Program in Law and Public Affairs

The J. Welles Henderson ’43 Senior Thesis Prize is awarded to the Princeton senior who has written the most outstanding thesis on a law-related subject in international, comparative or American law.

Winner:

Yudith Pereira-Lopez (Dr. Randall Pippenger)
Silencing Rumor, Saving Face: The Rise and Fall of Jactitation of Marriage in England, 1306-1986


University Center for Human Values Senior Thesis Prize

University Center For Human Values

The University Center for Human Values Senior Thesis Prize is awarded to the senior whose senior thesis has made an outstanding contribution to the study of human values.

Co-winner:

Katherine McClain Fleming (Professor Regina Kunzel)
Borders, Bridges, and Burdens: Latinas Navigate Our Bodies, Ourselves, 1969 – Present


Dean Hank Dobin Prize

Program for Community-Engaged Scholarship

The Dean Hank Dobin Prize is presented to the students whose outstanding thesis best engages a community audience, whether through extensive research, policy recommendations, or new information and analysis.

Co-winner:

Jordan Burke Antebi (Professor Alison E. Isenberg)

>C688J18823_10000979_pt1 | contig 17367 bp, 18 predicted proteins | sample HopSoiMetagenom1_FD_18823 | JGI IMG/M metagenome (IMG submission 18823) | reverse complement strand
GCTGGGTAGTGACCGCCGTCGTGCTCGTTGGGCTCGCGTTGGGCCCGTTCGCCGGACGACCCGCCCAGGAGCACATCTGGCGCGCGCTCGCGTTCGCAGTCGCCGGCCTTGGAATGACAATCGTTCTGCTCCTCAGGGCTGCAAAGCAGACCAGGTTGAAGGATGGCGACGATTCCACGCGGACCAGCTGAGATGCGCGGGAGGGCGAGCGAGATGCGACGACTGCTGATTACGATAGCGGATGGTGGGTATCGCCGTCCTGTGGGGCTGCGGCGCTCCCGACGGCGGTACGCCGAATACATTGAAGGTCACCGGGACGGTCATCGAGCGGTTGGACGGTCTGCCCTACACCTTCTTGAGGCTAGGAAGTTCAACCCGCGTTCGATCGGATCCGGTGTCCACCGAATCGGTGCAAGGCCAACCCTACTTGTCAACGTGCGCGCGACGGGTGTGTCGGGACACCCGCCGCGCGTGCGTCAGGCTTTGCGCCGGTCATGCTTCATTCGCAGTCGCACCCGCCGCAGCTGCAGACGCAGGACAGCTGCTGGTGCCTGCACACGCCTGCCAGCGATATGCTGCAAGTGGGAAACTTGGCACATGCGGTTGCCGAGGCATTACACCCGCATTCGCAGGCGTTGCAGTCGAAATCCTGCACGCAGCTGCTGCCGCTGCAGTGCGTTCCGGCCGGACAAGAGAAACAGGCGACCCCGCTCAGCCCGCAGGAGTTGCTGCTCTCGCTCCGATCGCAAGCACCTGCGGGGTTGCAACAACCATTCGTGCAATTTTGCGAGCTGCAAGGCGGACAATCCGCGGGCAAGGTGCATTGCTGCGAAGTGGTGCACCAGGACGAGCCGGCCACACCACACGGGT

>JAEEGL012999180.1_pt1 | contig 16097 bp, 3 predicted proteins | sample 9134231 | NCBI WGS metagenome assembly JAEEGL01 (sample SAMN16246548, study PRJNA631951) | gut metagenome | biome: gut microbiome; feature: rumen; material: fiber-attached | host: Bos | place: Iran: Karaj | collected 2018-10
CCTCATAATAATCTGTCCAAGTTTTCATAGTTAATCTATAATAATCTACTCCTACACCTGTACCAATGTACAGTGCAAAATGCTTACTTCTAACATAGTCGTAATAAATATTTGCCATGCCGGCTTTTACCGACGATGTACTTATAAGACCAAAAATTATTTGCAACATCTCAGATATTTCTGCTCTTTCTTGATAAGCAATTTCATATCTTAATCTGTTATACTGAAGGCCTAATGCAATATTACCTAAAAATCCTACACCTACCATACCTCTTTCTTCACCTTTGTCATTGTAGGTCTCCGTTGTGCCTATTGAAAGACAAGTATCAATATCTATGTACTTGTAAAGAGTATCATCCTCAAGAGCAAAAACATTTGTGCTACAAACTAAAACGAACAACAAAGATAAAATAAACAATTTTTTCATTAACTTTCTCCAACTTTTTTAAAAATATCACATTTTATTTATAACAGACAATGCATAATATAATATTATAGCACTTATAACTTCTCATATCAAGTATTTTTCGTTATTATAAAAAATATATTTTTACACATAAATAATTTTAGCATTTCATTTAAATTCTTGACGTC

Bridging the Divide: Citizen Participation Versus Urban Renewal and the Struggle for Community in Trenton, New Jersey


Suzanne Huffman Prize

Program in Gender and Sexuality Studies

The Suzanne Huffman Prize is awarded to a certificate student in the GSS program whose senior thesis shows a deep commitment to the dilemmas raised by feminism and empathy for the problems and struggles of women.

Winner:

Katherine McClain Fleming (Professor Regina Kunzel)
Borders, Bridges, and Burdens: Latinas Navigate Our Bodies, Ourselves, 1969 – Present


Isabelle Clark-Decés Prize

Program in South Asian Studies

The Isabelle Clark-Decés Prize for the best senior thesis in South Asian Studies.

Winner:

Mohammad Zia Adnan (Professor Gyan Prakash)
Myth, Memory, History: The Death of Zia-ul-Haq as Lieu de Mémorie in Pakistan, 1988-2018


T. Cuyler Young Award for Iranian Studies

Department of Near Eastern Studies

The T. Cuyler Young Award for Iranian Studies is awarded for exceptional scholarship in Iranian Studies at any level and on any Iranian subject.

Winner:

Mohammad Zia Adnan (Professor Daniel J. Sheffield)
For Limbs, an independent thesis written under the auspices of the Creative Writing program as a nonfiction memoir


Phi Beta Kappa:

These History concentrators have been elected to Phi Beta Kappa:

Mohammad Zia Adnan
Katherine McClain Fleming
Rachel Hannah Linfield
Nathaniel Schorsch Moses
Samuel Joe-Guan Niu
Richard Hugh Hundley Poulson II
Katharine Hansen Reed
Elaine Sage Romano
Maddi Rachel Ross

 

 


2019 Class Jacket photo by Danielle Alio, Office of Communications